The red-eyed tree frog is a striking little fella with an electric green body and cranberry red eyes. The colors don’t stop there with their pumpkin slippers and sapphire blue legs – they’re a complete mosaic. And for the experienced amphibian-owner, they make great pets.
Proper care and attention are critical for the health of these unique frogs. As any good caretaker might ask, is my red-eyed tree frog healthy? Let’s discuss how to assess the wellness of your pet.
Is my Red-eyed tree frog Healthy
Hailing from Central and South America, these tree frogs are widely known across the world, thanks to their iconic appearance. They are rainforest dwellers and thrive in temperatures between 75-85 degrees Fahrenheit.
These little night-owls are active under the moonlight and prefer to spend their day hours in slumber on leaves. The red-eyed tree frog is a socialite, so it’s best to keep a few together!
They can grow up to 3” long and live as long as 10 years!
Regularly inspect your red-eyed tree frog for good health. Read about the differences in a healthy versus unhealthy frog below.
- Eating regularly
- Their coloring looks bright and vibrant
- Maintaining natural nocturnal activity and daytime sleep cycle
- Moving easily, limbs move equally while crawling
- White or gray spots on frog: a sign of an illness known as Oodinium
- Caused by: a dirty environment or a secondary condition for another illness.
- Treat it: Move your frog into a very shallow dish of distilled water and give their tank an extensive cleaning.
- Legs and abdomen turn red: a sign of Red Leg Disease
- Caused by: bacterial or parasitic infection
- Treat it: visit your vet for a prescription of an antibacterial bath solution
- Slow and lethargic: a sign of malnutrition
- Treat it: you must supplement your frog’s meals by dusting them with a vitamin powder.
- Bloating: a sign of edema
- Caused by: bacterial infection or vitamin toxicity
- Treat it: soak your frog in distilled water for a few hours. If symptoms do not dissipate, see your vet because the bloating may be due to vitamin toxicity and this is fatal.
- Frog isn’t eating or jumping: could be Metabolic Bone Disease
- Caused by: malnutrition – a lack of vitamin D and calcium
- Treat it: contact your vet!
- Cloudy or smoky eyes: a sign of Cloudy Eye Syndrome
- Caused by: trauma to the eye
- Treat it: contact your vet.
To ensure prime health in your frog, you’ve got to set up the best environment!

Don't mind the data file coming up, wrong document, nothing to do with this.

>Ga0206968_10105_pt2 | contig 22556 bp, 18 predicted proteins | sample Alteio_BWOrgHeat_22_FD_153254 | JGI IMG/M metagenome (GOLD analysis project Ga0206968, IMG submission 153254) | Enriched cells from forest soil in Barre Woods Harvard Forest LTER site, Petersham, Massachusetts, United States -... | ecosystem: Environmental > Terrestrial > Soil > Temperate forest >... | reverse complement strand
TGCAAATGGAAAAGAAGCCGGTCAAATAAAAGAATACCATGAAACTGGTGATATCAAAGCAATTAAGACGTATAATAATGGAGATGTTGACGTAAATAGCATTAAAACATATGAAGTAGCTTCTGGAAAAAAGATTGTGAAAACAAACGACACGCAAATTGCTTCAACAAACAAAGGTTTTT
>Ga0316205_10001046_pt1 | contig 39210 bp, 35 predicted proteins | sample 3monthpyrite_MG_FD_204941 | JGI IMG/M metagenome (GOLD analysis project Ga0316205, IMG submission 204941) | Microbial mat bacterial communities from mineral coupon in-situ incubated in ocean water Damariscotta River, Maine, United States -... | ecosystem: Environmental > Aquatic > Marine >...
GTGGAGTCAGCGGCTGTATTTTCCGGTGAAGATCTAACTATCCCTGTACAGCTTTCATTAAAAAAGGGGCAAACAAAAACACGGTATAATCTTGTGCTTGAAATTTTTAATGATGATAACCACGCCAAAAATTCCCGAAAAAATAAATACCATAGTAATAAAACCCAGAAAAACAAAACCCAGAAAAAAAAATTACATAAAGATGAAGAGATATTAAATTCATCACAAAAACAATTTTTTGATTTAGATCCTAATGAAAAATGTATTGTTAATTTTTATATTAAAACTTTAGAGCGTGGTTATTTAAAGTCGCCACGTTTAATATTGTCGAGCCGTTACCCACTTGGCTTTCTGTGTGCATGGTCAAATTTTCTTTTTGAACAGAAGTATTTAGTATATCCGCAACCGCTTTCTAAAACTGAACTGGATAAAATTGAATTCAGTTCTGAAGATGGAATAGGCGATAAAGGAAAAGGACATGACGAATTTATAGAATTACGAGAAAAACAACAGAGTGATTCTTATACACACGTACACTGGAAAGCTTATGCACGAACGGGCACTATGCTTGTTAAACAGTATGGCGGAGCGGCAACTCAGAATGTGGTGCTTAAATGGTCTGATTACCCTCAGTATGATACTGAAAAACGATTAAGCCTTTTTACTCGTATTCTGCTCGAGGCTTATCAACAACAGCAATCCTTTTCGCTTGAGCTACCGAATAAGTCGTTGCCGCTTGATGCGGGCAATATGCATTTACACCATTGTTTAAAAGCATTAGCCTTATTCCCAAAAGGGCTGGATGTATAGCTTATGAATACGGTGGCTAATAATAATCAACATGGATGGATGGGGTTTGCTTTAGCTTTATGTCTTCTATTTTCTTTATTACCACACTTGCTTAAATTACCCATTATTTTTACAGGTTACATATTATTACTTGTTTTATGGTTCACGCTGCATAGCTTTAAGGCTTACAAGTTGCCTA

The tank should replicate their native grounds of the tropical rainforest by way of a vertical terrarium. So, lots of climbing structures, heat, and humidity. Here are the basics of what you want in your tank:
- Branches or logs for climbing and exploring
- Plants and greenery for the green frog to camouflage in, like they would in the wild. Live plants are extra special.
- Heater to replicate the warmth of the tropics
- Shallow water dish to provide extra humidity and a bath/drink
Keep it toasty around 80deg during the day and 72deg at night. Control your temperature with a basking lamp or heating pad and be sure to provide lots of bright light during the day and darkness at night.
Humidity should be kept around 60% by misting at least a few times a day and hit 90% once a day with a very thorough misting. A tool called a hygrometer thermometer will allow you to observe both the temperature and the humidity of your tank.
Red-eyed tree frogs can eat a varied diet of insects, but yours might be quite picky. A few crickets a day is all a frog needs. You’ll also want to supplement by dusting their food with calcium and vitamins.
These delicate creatures are best left for observing. They’re quite fragile and their permeable skin is very sensitive. If you need to handle your frog for some reason, be sure to thoroughly wash your hands before touching them.
When you notice signs of poor health
If the symptoms are treatable at home, do not delay. Red-eyed tree frogs are very sensitive and can only thrive if they are in good health and their environment is pristine!
The vet isn’t just for emergencies. Your tree frog should be making regular visits to the reptile veterinarian to make sure they are doing well. You can locate a local reptile vet near you by contacting the Association of Reptilian and Amphibian Veterinarians (www.ARAV.org).
Though they aren’t difficult to care for, these exotic pets do require specific conditions. For this reason, it’s an unfortunate truth that many domestic red-eyed tree frogs find their demise at the hands of inexperienced owners.
Understand that owning a red-eyed tree frog is an honor. Provide them with excellent care and treat health issues immediately to ensure your frog lives a long and prosperous life!